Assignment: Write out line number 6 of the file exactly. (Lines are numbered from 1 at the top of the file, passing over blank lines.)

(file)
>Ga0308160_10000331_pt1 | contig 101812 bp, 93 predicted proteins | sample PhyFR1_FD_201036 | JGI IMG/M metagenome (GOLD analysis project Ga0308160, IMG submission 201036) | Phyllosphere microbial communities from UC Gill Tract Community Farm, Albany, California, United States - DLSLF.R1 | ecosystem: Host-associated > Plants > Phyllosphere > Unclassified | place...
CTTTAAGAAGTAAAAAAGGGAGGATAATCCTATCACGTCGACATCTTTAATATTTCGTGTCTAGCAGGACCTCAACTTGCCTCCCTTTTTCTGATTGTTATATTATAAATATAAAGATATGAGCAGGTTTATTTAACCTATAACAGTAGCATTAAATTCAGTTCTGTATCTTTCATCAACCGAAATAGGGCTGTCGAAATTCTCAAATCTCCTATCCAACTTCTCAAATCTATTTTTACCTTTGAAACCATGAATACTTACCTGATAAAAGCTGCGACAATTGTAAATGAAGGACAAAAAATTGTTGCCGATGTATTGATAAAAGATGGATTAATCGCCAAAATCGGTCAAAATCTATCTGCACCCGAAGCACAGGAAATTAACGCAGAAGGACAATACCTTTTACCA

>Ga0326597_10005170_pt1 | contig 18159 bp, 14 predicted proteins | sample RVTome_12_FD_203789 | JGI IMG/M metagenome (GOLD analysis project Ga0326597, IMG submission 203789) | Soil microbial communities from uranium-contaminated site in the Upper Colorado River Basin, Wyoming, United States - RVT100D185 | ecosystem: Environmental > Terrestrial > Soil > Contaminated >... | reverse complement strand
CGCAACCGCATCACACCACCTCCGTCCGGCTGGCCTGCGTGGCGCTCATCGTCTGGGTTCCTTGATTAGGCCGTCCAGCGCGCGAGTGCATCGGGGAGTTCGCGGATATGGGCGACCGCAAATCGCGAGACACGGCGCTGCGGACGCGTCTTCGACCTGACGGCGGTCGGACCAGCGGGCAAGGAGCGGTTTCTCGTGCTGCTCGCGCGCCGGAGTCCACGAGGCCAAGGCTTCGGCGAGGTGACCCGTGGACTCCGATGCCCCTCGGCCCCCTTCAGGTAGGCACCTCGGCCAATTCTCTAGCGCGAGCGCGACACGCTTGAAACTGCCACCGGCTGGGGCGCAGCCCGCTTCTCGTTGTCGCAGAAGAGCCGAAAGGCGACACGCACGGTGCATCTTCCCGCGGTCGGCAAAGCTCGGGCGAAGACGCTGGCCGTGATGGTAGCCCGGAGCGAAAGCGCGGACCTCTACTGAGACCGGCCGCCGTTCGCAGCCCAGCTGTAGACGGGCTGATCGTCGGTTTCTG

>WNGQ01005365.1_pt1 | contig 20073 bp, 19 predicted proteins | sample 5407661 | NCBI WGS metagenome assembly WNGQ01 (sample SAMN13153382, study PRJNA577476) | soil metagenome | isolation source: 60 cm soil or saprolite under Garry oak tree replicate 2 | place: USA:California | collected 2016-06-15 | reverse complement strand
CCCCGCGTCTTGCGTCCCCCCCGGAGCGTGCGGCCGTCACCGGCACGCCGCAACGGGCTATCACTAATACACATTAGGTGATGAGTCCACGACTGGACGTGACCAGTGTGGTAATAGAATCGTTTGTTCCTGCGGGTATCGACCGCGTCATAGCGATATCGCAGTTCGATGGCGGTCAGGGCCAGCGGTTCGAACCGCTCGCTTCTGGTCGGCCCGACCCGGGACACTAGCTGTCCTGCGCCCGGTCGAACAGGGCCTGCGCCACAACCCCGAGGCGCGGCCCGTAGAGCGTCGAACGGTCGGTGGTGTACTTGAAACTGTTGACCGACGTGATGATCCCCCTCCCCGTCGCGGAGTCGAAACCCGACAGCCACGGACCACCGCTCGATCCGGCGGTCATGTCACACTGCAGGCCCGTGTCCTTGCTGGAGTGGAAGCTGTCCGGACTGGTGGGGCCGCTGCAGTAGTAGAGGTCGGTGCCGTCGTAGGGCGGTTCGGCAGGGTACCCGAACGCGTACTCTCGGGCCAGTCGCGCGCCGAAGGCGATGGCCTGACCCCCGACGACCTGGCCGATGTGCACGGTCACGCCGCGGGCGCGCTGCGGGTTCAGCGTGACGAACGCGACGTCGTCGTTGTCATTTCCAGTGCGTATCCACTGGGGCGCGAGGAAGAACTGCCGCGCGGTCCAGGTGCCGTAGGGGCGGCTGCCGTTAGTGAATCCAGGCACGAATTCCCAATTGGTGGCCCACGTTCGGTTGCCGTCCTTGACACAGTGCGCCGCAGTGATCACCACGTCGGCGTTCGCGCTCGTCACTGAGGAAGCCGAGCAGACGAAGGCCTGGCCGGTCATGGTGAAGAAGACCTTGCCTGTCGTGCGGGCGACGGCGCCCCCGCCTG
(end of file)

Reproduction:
CCCCGCGTCTTGCGTCCCCCCCGGAGCGTGCGGCCGTCACCGGCACGCCGCAACGGGCTATCACTAATACACATTAGGTGATGAGTCCACGACTGGACGTGACCAGTGTGGTAATAGAATCGTTTGTTCCTGCGGGTATCGACCGCGTCATAGCGATATCGCAGTTCGATGGCGGTCAGGGCCAGCGGTTCGAACCGCTCGCTTCTGGTCGGCCCGACCCGGGACACTAGCTGTCCTGCGCCCGGTCGAACAGGGCCTGCGCCACAACCCCGAGGCGCGGCCCGTAGAGCGTCGAACGGTCGGTGGTGTACTTGAAACTGTTGACCGACGTGATGATCCCCCTCCCCGTCGCGGAGTCGAAACCCGACAGCCACGGACCACCGCTCGATCCGGCGGTCATGTCACACTGCAGGCCCGTGTCCTTGCTGGAGTGGAAGCTGTCCGGACTGGTGGGGCCGCTGCAGTAGTAGAGGTCGGTGCCGTCGTAGGGCGGTTCGGCAGGGTACCCGAACGCGTACTCTCGGGCCAGTCGCGCGCCGAAGGCGATGGCCTGACCCCCGACGACCTGGCCGATGTGCACGGTCACGCCGCGGGCGCGCTGCGGGTTCAGCGTGACGAACGCGACGTCGTCGTTGTCATTTCCAGTGCGTATCCACTGGGGCGCGAGGAAGAACTGCCGCGCGGTCCAGGTGCCGTAGGGGCGGCTGCCGTTAGTGAATCCAGGCACGAATTCCCAATTGGTGGCCCACGTTCGGTTGCCGTCCTTGACACAGTGCGCCGCAGTGATCACCACGTCGGCGTTCGCGCTCGTCACTGAGGAAGCCGAGCAGACGAAGGCCTGGCCGGTCATGGTGAAGAAGACCTTGCCTGTCGTGCGGGCGACGGCGCCCCCGCCTG